A Wisconsin classic!
- 1 lb Cheese Curds USE REAL CHEESE CURDS. If you aren’t fortunate enough to live in an area that has them, get some shipped. If an emergency though, you can use cubed cheese.
- 8 oz Beer I like to use at least 12oz and reduce it down
- 1 cup Flour
- 1 ea Egg
- 3/4 tsp Salt
- 1 ea Oil for Frying
- 1 tsp Seasoning Optional – See notes
- Gather your ingredients. Get a pot of oil going on the stove. Shooting for about 375 – 400 degrees here.
- If you’re going to use a beer reduction (see notes), pour it into a sauce pan. High heat until it starts to bubble and then back down to a simmer. Let it reduce until you have about 8 oz.
- Beat the egg in a bowl
- Combine all the dry ingredients into a bowl and stir until well blended. I used two bowls here with the ingredients split as I wanted to create a spicy batch for myself and a non-spicy batch for my family. See my notes about an awesome pepper powder!
- Add the beer and egg to the bowls.
- Stir until you have a smooth, thick paste.
- Dip the curds in the batter and ensure they are well coated. You can dip many at a time, just don’t be surprised if they stay clumped together through the cook. This is a great way to get “giant” curds though if that’s your thing.
- Put the curds on a plate until you have enough to fry a full batch.
- Gently put the curds into the oil. I use a spoon to drop them in from an inch above the oil. Take the curds out when nicely browned… usually less than a minute. If you see cheese leaking out or they are turning dark brown, pull them immediately!
- Serve and enjoy!
- You can use any kind of seasoning you want to give these curds a bit of an extra kick. Cajun seasoning, hot paprika, chili powder, etc. I used Apocalypse Powder from Eel River Pepper Company. If you like big heat with big flavor, you’ve got to look these guys up!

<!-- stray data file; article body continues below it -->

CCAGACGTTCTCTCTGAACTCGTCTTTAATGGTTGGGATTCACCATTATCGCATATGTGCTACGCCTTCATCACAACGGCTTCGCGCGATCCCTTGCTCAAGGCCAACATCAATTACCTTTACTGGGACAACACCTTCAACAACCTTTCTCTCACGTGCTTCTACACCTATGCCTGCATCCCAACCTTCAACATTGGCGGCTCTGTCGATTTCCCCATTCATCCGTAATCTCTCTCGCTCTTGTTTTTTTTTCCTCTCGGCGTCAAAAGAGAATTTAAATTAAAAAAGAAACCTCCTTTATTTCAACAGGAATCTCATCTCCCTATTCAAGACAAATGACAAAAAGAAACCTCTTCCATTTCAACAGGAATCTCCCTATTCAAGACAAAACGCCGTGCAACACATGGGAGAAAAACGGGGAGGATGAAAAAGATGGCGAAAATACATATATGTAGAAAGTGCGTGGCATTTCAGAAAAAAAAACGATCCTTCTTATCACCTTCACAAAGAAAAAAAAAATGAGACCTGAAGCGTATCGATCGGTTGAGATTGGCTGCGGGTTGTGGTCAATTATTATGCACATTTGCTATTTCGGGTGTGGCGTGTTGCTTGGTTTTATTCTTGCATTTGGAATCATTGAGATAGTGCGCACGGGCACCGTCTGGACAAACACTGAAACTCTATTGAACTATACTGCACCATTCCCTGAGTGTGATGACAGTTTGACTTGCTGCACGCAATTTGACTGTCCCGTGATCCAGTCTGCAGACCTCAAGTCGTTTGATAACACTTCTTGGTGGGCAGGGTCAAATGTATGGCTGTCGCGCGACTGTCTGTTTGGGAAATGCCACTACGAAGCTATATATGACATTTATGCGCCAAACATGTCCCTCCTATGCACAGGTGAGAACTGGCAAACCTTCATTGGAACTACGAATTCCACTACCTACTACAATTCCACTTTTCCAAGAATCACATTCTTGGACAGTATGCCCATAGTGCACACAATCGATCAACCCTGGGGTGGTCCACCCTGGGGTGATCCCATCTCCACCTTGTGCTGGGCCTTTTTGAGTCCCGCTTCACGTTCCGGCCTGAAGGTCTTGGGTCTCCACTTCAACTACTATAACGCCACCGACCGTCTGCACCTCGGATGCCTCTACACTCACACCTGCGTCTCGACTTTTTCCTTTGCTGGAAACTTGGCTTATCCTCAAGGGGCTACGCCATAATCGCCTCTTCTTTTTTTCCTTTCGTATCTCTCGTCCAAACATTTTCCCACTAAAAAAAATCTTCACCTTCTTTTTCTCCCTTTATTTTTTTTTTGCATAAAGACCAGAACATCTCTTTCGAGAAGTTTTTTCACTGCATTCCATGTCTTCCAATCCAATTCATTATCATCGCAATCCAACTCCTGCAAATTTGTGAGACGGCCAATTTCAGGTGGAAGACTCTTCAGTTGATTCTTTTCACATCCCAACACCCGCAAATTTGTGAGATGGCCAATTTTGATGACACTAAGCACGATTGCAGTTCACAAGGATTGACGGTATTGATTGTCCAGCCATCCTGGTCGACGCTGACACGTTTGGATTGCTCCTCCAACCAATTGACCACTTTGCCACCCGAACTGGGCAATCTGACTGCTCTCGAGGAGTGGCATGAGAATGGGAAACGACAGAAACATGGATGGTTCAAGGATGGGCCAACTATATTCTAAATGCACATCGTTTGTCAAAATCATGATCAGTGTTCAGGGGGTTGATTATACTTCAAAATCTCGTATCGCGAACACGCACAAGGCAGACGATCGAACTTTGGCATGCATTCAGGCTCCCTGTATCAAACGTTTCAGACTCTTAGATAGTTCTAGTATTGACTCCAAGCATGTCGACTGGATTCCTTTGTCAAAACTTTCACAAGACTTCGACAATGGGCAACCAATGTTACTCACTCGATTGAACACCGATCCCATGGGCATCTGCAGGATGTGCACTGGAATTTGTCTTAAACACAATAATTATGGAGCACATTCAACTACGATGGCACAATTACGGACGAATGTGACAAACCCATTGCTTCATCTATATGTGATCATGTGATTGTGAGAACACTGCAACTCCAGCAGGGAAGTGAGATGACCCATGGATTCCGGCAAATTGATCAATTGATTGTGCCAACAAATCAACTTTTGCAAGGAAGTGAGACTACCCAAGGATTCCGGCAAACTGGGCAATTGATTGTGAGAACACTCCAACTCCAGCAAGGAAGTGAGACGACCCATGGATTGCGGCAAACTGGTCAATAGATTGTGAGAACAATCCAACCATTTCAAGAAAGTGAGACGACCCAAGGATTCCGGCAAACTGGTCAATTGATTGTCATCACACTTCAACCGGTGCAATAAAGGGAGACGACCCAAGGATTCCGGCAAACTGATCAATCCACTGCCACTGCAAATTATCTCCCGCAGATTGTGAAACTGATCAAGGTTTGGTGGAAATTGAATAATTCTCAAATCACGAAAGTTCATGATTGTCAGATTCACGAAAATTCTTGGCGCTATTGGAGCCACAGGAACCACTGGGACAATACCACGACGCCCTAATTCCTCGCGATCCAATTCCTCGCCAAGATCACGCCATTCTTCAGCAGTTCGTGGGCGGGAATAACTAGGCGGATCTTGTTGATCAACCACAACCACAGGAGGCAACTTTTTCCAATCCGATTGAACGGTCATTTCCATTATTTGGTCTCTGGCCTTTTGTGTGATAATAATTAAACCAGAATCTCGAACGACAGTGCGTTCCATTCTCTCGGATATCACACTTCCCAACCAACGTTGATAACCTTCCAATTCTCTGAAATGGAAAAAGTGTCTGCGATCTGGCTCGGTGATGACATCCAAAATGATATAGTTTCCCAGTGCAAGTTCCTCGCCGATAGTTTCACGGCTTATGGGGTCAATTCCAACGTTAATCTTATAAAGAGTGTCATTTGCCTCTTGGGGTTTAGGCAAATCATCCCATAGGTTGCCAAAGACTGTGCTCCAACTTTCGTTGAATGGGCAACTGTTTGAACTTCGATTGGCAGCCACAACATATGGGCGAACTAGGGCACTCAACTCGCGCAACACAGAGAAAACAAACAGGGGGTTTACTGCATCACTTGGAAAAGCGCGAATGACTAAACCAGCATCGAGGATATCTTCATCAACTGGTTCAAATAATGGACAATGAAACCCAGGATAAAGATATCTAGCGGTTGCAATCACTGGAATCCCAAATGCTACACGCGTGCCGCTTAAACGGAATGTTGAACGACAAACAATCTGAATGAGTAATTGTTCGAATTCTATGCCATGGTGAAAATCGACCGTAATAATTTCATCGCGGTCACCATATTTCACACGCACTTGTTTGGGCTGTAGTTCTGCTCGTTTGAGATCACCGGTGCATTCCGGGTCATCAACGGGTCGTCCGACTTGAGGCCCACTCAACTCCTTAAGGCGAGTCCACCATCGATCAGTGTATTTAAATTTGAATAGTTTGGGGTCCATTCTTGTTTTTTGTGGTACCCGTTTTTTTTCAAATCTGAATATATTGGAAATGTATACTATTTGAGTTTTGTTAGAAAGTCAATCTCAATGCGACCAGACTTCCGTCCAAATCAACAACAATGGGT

- If you like my Wisconsin curds, you’ll probably like my Wisconsin Bloody Mary, Beer Cheese Soup, Brandy Old Fashioned, and my Venison Bratwurst.
- Have some fun using different kinds of curds for this recipe. Pepper jack, dill, cajun, bacon, etc. are all example of curd varieties.
- If you’ve read my other recipes you know that I like a strong beer flavor when I use it for cooking. Reducing beer is the best way to achieve this. You don’t have to do it, but I’d strongly suggest doing so. Also, don’t use something too “light” or you won’t get much flavor no matter how much you reduce the beer.
- I like to dip my curds in ranch normally, but there are so many great options. Try my Creamy Dill Sauce or Big Mac Burger Sauce for something a little more interesting than regular ketchup or ranch.
- This beer batter recipe can be used an anything. Fish, Chicken, Oreos, etc.
- Please note that 375 – 400 degrees is well below oil’s boiling point. Do NOT try to heat the oil until it boils (you know who you are and why I need to make this disclaimer).